Children whose parents are involved in their education in these ways tend to be “more receptive to language”. They are also more likely to plan, set goals, initiate and follow-through in their projects. Having acquired these skills, they have learned something essential: how to learn – at school and well beyond.
Learning how to learn is key, and so is the joy that goes with it. What was striking in Race to Nowhere was the students’ utter absence of enjoyment. Don’t children need to play, explore and discover? The great pediatrician and psychoanalyst D.W. Winnicott believed that playing serves as the basis for creativity and the discovery of the self and was the key to emotional and psychological well-being. He described all human culture (not only the arts, but also politics, economics, philosophy and culture) as highly developed forms of playing. Yet he warned: playing cannot happen when a person feels acute pressure to perform and it cannot involve too much anxiety. Feeling alive and real in one’s mind and body is what allows people to be close to others and creative. Let’s not lose this on the way as we rush ahead regardless.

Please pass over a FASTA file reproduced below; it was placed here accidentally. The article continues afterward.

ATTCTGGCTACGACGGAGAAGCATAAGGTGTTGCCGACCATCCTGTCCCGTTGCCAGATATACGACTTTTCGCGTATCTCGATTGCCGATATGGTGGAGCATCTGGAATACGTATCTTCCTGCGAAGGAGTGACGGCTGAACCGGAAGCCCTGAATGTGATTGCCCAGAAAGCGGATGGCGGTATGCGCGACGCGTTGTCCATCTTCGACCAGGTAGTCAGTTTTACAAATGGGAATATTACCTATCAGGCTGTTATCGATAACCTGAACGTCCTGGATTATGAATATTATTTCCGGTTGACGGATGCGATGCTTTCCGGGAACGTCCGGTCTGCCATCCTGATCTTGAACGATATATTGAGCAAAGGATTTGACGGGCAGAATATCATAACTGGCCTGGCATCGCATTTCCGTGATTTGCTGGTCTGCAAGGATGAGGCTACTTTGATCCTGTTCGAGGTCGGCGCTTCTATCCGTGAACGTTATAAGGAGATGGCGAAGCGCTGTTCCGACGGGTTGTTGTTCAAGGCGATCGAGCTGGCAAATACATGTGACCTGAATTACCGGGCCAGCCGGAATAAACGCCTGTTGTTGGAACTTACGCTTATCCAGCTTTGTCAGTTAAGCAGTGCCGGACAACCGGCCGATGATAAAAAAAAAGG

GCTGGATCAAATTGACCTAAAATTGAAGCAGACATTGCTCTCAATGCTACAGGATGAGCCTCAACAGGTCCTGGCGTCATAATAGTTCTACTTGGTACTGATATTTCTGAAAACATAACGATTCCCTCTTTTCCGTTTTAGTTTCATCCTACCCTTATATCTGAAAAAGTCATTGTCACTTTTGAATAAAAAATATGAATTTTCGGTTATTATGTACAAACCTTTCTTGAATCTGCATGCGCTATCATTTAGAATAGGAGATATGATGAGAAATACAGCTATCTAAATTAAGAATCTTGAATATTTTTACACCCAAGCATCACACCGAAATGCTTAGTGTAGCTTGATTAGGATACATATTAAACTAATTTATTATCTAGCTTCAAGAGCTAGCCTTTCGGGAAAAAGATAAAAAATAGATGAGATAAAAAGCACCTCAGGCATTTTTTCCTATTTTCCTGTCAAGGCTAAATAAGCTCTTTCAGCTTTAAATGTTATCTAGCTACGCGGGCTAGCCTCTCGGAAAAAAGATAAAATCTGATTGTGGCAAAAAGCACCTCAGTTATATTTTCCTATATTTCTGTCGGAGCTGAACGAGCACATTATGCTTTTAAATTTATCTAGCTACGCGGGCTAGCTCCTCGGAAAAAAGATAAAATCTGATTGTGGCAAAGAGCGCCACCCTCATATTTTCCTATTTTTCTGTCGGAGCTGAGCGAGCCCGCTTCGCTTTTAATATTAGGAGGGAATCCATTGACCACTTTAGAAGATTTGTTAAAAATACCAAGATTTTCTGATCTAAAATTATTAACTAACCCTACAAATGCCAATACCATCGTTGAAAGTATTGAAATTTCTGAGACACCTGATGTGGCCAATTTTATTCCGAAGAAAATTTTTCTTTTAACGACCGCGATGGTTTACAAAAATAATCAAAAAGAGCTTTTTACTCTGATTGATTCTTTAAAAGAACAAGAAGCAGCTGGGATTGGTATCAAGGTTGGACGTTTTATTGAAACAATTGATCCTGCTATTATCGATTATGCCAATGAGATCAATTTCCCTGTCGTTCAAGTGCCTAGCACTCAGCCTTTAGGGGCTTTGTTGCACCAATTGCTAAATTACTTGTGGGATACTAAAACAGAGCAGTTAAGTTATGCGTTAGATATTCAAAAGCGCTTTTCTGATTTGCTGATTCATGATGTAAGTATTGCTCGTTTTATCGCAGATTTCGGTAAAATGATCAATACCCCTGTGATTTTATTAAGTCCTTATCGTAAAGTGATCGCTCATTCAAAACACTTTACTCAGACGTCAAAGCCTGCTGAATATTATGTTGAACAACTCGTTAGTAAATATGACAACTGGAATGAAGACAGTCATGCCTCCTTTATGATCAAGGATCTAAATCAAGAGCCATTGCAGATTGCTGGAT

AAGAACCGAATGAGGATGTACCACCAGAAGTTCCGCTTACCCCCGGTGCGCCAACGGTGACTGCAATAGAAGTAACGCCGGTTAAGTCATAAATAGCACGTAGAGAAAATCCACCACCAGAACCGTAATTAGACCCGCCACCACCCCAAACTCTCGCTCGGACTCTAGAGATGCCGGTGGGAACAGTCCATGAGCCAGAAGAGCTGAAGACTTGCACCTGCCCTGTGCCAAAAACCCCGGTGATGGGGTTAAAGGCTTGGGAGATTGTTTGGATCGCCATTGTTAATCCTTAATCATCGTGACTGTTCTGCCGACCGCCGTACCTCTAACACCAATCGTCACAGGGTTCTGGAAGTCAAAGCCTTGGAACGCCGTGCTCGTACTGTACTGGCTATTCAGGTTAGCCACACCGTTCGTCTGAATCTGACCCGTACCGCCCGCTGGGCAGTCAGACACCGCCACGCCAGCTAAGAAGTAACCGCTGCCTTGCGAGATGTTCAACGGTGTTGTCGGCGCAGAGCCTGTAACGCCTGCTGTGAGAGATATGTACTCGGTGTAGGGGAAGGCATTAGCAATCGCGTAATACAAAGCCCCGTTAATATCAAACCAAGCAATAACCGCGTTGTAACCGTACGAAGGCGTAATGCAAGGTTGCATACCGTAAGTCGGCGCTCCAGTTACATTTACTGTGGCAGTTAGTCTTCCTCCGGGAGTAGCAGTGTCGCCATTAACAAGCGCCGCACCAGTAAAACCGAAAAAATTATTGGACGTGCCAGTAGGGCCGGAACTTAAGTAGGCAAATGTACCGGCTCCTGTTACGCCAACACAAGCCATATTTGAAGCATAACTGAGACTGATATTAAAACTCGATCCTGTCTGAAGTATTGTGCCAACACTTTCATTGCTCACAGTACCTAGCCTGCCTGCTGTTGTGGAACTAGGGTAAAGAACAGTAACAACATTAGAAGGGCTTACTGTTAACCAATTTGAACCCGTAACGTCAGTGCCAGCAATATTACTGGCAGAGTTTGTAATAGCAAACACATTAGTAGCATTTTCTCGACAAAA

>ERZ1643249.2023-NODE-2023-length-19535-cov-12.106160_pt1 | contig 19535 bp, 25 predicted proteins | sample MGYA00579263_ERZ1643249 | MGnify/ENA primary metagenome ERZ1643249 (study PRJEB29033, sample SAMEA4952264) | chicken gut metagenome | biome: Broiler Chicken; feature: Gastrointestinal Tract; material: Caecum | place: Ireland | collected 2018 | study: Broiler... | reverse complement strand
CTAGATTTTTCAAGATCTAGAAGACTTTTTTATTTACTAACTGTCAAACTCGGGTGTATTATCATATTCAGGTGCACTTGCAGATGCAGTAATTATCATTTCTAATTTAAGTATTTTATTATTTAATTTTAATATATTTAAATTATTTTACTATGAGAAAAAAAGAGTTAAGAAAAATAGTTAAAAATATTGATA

Read Marilyn Achiron’s article on “The Parent Factor in Education” at the OECD educationtoday blog
On 25th September, the American Library in Paris is organizing an evening with Francesca Borgonovi of the OECD PISA programme and author and journalist Peter Gumbel whose latest book On achève bien les écoliers (“They shoot schoolkids, don’t they?”) looks at the French education system.